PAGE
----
Wonderful Cold War Days Of Yore

A pair of U.S. F-15E Strike Eagle flies over northern Iraq Sept. 23 after conducting airstrikes in Syria. U.S.-led coalition warplanes bombed oil installations and other facilities in territory controlled by Islamic State militants in eastern Syria Sept. 26, taking aim for a second consecutive day at a key source of financing that has swelled the extremist group's coffers, activists said. AP Photo/U.S. Air Force, Matthew Bruch

A pair of U.S. F-15E Strike Eagle flies over northern Iraq Sept. 23 after conducting airstrikes in Syria. U.S.-led coalition warplanes bombed oil installations and other facilities in territory controlled by Islamic State militants in eastern Syria Sept. 26, taking aim for a second consecutive day at a key source of financing that has swelled the extremist group’s coffers, activists said. AP Photo/U.S. Air Force, Matthew Bruch

Ah, how I yearn for the good old days. Remember when godless Commies threatened us from East, West, North, South: Russian Commies, Chinese Commies, Cuban Commies? Villainy marked their countenances: Joseph Stalin and his fistful of atomic weapons, Chairman Mao and his little red book, and Ho Chi Minh with his hordes of Viet Cong.

Today we’re warned of the villainy of Syria’s President Bashar Assad. He doesn’t look wicked. He looks like a dweeby, British-educated ophthalmologist. Which he is.

Appearances deceive, however. The lifeless bodies of thousands of his citizens testify to Assad’s villainy. More than two years ago, President Barack Obama accused Assad of committing “terrible atrocities” against his own people, called for his resignation and helped initiate removal of Assad’s stores of poison gas from Syria.

What Obama refused to do was provide arms to Syrians fighting to overthrow Assad. So he remains in

power, and Obama dismisses as “mythology” the notion that had the United States provided arms to his opponents, they would have succeeded in driving Assad from office.

One group opposing Assad has since morphed into something called ISIS or ISIL or just IS, a well-trained, well-funded radical Islamist army intent on more than deposing a president. They’re Sunni Muslims who’ve gobbled up land as far as the gates of Baghdad.

Obama, the peacemaker and presidential candidate, promised to end America’s wars in Afghanistan and Iraq, and he’s largely succeeded. But ISIL has him fashioning a coalition of Middle Eastern states, plus the United Kingdom, France and Belgium. He’s also launched American planes and missiles on IS targets in Iraq and Syria.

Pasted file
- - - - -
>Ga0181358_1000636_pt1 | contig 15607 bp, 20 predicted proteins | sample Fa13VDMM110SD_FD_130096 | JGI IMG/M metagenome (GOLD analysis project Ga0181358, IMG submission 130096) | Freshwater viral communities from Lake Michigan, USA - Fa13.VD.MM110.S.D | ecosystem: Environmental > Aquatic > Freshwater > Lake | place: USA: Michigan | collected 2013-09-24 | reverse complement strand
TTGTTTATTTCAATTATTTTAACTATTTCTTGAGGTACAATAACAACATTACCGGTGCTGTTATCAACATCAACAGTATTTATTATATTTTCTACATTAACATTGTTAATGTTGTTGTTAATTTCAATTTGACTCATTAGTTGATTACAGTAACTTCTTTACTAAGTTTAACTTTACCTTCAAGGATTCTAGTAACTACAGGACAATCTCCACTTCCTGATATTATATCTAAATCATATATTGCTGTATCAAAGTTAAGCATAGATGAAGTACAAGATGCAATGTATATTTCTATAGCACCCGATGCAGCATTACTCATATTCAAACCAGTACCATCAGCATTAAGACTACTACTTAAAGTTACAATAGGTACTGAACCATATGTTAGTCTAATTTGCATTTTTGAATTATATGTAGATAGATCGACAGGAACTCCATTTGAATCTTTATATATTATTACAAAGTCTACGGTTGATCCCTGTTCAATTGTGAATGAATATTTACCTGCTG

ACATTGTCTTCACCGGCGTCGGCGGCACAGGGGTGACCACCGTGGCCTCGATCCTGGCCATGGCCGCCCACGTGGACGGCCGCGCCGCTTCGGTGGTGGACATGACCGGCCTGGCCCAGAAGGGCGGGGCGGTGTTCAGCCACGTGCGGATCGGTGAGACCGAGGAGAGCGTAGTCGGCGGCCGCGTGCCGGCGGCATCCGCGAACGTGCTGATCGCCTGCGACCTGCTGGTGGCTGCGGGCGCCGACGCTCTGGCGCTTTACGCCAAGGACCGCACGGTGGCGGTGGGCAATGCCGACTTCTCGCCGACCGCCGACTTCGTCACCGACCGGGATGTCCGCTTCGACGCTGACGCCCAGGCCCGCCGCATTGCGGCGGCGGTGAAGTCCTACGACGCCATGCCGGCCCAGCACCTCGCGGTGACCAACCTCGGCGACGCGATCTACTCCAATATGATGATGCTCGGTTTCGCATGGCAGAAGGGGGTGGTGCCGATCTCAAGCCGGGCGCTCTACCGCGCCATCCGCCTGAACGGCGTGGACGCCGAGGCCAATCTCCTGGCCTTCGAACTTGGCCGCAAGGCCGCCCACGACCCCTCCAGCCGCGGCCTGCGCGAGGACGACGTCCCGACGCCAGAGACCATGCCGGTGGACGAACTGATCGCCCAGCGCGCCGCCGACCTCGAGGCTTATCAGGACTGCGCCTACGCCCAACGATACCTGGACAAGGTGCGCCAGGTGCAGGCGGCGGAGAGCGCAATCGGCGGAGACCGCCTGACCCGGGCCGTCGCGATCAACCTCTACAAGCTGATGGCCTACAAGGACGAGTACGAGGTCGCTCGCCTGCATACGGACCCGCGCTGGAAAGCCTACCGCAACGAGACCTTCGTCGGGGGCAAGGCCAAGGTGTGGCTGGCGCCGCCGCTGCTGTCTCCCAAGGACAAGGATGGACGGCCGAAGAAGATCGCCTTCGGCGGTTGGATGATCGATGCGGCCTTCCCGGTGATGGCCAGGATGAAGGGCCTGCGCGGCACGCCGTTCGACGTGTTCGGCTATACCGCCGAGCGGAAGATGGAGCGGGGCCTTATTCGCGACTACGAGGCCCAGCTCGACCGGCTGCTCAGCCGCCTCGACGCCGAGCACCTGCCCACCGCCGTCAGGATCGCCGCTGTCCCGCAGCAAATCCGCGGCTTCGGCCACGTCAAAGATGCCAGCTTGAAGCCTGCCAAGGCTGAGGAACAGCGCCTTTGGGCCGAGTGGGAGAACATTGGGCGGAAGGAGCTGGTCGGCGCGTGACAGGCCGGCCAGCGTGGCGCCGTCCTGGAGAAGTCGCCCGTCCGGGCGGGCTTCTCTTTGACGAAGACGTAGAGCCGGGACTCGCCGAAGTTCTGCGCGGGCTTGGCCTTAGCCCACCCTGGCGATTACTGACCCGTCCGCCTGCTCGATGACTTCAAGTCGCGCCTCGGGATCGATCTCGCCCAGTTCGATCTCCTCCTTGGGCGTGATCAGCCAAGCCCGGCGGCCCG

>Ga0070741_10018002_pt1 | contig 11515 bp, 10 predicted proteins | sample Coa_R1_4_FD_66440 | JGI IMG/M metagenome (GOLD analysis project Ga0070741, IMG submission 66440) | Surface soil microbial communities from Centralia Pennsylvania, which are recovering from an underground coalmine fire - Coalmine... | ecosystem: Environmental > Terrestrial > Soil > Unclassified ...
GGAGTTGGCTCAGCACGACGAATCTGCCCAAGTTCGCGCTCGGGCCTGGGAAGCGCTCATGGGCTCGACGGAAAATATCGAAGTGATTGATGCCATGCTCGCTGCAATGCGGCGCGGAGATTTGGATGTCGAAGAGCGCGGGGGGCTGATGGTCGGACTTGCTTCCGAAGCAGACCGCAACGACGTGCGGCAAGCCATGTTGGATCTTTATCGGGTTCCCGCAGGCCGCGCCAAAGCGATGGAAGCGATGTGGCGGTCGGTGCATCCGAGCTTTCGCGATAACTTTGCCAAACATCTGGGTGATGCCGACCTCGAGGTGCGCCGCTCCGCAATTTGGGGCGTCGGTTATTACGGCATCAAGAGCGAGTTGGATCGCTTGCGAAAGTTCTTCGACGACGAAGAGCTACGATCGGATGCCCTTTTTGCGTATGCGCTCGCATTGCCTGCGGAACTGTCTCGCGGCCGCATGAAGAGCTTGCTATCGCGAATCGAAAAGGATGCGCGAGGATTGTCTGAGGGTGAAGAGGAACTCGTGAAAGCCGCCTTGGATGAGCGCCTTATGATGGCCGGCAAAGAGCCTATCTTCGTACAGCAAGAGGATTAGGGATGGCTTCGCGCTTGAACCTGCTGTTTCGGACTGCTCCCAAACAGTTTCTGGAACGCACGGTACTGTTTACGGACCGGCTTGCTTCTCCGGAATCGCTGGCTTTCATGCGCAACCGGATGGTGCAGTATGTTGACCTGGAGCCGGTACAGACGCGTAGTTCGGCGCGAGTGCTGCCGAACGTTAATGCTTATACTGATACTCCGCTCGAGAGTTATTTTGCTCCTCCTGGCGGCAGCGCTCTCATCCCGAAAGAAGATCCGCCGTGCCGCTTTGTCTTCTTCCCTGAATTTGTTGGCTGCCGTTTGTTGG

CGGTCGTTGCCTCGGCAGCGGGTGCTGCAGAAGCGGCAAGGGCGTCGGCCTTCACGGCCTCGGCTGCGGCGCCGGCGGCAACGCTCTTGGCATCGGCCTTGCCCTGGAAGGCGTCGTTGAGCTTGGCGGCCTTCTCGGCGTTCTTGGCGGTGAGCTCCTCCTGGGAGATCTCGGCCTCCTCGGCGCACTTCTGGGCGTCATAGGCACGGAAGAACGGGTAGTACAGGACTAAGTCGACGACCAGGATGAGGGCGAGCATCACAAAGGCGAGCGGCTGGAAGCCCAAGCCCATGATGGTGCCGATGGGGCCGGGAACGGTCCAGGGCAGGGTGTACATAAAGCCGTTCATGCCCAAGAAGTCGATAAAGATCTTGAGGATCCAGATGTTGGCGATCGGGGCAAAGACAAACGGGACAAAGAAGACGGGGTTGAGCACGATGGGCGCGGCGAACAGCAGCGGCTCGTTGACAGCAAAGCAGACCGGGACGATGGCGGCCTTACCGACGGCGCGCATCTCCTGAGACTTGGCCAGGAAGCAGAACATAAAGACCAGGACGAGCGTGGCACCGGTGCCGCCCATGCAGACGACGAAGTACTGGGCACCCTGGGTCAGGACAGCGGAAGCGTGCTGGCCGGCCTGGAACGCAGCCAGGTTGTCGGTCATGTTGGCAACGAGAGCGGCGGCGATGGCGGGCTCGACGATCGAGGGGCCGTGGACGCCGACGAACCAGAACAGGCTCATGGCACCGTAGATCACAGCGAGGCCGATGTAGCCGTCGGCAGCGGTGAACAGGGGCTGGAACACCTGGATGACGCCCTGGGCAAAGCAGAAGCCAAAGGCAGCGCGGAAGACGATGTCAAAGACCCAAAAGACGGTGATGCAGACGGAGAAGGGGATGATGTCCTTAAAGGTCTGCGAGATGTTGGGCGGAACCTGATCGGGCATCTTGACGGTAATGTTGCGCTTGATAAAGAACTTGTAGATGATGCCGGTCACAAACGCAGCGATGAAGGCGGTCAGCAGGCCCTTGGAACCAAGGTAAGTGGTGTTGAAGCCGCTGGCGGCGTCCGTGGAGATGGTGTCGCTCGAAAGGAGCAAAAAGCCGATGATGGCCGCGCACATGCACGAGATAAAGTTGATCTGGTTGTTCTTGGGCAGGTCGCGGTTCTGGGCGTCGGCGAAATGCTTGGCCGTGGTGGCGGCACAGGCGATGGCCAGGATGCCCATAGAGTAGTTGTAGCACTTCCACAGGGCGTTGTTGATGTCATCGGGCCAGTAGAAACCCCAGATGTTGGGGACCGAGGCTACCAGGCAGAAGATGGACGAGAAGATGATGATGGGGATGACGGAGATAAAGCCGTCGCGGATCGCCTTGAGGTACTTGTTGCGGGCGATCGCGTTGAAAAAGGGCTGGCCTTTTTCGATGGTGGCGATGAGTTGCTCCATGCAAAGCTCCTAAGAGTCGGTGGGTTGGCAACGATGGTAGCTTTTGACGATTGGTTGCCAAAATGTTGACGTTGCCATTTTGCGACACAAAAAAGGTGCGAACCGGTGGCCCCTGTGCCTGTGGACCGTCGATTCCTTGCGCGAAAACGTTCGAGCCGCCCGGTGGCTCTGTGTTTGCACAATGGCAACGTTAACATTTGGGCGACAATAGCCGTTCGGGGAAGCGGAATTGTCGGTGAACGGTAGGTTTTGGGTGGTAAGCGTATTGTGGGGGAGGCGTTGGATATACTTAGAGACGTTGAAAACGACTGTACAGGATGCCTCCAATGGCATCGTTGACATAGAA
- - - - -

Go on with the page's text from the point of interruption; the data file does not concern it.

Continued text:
The deal, according to Obama, is that the Iraqis and unnamed others with aid of U.S. special forces will do the ground fighting. The United States will provide the air force.

A couple of Sundays ago, CBS News’s 60 Minutes aired reporter Steve Kroft’s interview with President Obama. At one point, Kroft acknowledged Obama’s skill in putting together the coalition, but asked why America seemed to be doing all the work.

“Steve, that’s always the case,” Obama replied. “Always the case. America leads. We are the indispensable nation.

“We have capacity no one else has. Our military is the best in the history of the world. When trouble comes up anywhere in the world, they don’t call Beijing. They don’t call Moscow. They call us. That’s the deal.”

Obama cited United States’ humanitarian response to a typhoon in the Philippines and an earthquake in Haiti. “That’s how we roll,” said Obama. “That’s what makes us America.”

Stirring words, those, but frightening as well.

“The best military in the history of the world?” How about Napoleon’s legions? Or Germany’s Wehrmacht? Or the Russian army that had that Wehrmacht running toward home before Russia’s allies could open a second front in Normandy?

Good militaries those, and probably touted by each of their commanders in chief — Napoleon, Hitler and Stalin — as the “best military in the history of the world.” At this moment, the United States military undoubtedly is “the best military” on earth. But that doesn’t mean we should use it whenever called.

And we are “the indispensable nation.” The hubris implicit in that statement could make an impatient America want “to roll” again, not with air power alone, into places like Vietnam, Cambodia, Kuwait, Afghanistan, Iraq, wherever. A half-century ago, Arkansas Sen. J. William Fulbright referred to it as “the arrogance of power” that led us into Vietnam.

Sometimes a ringing telephone should be left unanswered.

dbboylan70@gmail.com

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